On page 1068, 436 d, Plato gives the example of the spinning top, which in some non-contradictory sense both moves and does not move at the same time. To Plato, however, a contradiction would apply only applies if you look at the movement as a whole, once you assign movement to specific parts of the top it begins to make sense. For example, a point at the very center of the top will not move, however a point along its circumference will. Plato offers another example of when genuine contradiction occurs in the mind, on page 1070, 439 c, when he describes a thirsty person who does not want to drink. In this example, the person’s mind as a hole cannot both ask and forbid, say ‘yes’ and say ‘no’, at the same time, because they represent markers of two different agendas; therefore, the mutli-part brain serves an accurate explanation for the thirsty person’s neglect to drink. “What should we say… that bids?” was one of the questions Plato concerned himself with, and In this way the nature of Plato’s cognitivist theory begins to bloom, advocating for a cognitive system involving smaller entities inside the soul. A more modern theory, The Homunculus Theory, highlights a similar theme seen in Plato’s book 4 of the Republic, in regard to the concept of a person’s mind having smaller cognitive entities inside it, that help serve human capacities.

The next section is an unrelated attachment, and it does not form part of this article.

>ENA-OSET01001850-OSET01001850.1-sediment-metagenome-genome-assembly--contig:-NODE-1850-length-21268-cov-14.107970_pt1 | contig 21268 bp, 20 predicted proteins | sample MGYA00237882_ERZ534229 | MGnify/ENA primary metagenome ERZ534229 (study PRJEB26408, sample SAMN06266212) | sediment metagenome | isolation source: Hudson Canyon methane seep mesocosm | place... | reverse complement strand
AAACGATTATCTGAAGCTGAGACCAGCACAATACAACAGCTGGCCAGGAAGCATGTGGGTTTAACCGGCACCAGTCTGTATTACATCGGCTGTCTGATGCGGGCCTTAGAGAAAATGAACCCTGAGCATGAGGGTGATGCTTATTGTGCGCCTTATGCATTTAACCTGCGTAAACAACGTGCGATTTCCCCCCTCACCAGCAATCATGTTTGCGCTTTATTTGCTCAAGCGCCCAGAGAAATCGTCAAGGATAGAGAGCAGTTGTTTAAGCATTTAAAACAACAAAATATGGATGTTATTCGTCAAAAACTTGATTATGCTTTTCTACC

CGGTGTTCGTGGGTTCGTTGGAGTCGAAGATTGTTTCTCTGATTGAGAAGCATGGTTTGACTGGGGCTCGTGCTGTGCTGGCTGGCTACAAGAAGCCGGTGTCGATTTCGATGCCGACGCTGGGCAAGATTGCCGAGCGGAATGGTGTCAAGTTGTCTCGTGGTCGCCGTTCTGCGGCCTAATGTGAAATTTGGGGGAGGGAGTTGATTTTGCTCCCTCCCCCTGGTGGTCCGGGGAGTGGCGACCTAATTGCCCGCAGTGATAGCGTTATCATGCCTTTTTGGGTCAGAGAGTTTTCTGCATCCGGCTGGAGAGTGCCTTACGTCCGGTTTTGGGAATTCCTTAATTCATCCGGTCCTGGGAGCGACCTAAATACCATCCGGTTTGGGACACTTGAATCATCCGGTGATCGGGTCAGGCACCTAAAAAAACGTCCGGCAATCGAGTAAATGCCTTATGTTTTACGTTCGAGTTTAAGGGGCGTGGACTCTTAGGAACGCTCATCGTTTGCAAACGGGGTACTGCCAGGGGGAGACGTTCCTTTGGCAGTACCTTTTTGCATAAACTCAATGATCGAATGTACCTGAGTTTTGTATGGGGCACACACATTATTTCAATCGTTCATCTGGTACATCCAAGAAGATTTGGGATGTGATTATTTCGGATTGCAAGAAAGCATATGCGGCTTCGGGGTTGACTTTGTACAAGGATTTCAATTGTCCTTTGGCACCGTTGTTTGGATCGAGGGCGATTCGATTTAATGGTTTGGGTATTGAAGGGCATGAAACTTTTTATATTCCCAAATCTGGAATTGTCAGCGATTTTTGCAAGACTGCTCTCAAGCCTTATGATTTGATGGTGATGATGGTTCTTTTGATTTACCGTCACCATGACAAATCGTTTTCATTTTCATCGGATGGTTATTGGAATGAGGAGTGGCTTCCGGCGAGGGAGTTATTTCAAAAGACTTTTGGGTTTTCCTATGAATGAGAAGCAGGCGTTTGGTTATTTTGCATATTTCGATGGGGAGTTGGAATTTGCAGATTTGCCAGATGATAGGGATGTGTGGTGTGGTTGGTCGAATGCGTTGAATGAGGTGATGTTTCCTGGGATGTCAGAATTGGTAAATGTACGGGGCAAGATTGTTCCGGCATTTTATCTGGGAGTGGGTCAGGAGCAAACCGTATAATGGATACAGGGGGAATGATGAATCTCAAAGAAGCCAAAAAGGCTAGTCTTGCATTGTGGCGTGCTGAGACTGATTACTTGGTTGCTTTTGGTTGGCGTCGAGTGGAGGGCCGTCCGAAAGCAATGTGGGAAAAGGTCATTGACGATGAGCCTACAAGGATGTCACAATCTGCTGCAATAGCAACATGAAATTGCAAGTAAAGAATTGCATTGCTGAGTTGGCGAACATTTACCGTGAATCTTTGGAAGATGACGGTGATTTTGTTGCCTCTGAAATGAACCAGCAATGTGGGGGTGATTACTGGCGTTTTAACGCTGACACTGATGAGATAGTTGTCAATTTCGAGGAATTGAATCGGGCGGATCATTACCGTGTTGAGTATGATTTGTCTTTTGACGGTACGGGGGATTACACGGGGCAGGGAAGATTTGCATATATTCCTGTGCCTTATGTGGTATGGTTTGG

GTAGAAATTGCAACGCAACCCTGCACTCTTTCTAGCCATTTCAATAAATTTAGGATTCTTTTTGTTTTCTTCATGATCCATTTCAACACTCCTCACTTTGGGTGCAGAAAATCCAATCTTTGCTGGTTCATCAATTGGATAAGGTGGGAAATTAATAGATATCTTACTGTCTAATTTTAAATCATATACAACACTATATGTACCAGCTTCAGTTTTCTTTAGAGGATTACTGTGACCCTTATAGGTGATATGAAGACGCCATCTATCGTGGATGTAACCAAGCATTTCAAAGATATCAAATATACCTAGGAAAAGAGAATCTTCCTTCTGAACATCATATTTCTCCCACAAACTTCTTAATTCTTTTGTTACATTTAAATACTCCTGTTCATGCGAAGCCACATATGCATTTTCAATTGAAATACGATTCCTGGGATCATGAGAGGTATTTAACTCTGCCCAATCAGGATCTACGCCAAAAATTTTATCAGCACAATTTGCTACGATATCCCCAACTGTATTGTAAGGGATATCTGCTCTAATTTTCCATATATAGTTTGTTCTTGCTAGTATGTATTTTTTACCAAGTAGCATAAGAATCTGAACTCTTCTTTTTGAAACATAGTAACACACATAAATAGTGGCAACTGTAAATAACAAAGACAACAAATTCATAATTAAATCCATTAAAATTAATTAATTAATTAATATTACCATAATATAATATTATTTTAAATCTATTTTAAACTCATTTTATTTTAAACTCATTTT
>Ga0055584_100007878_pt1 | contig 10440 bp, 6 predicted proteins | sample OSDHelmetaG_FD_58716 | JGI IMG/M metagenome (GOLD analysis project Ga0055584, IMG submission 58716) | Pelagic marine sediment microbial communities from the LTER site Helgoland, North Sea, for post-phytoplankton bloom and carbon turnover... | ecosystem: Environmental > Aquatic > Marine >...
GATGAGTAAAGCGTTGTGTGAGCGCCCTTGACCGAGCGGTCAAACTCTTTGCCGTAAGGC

We will choose as our example a version of the Homunculus Theory discussed in D. Dennett. We can reject homunculus theories as ways to define cognitive action, such as sight, because of the danger of circular definitions but we might be able to accept in principle homunculus theories as explanations for how certain cognitive processes occur. Take as an example how the process of sight might occur: how do we, as a whole human being, see an object? According to a version of this theory, a visual homunculus in the brain sees an image of the object. However, the homunculus theory has a major weakness – it becomes subject to a philosophical dilemma First part: If the visual homunculus can see to the same degree as the whole person can, but we don’t think it is necessary to explain how it sees, then there should not be a need to explain how the whole person sees in the first place? Without a need for explanation the theory of a homunculus is void. Second part: The second part of the dilemma arises if there is need for an explanation: if everything that can see that also needs an explanation must have a visual Homunculus in it, and the visual homunculus itself can see, it too must have a visual homunculus in it, and another in that one, and so on, creating an infinite cycle of regress, never arising to a genuine explanation.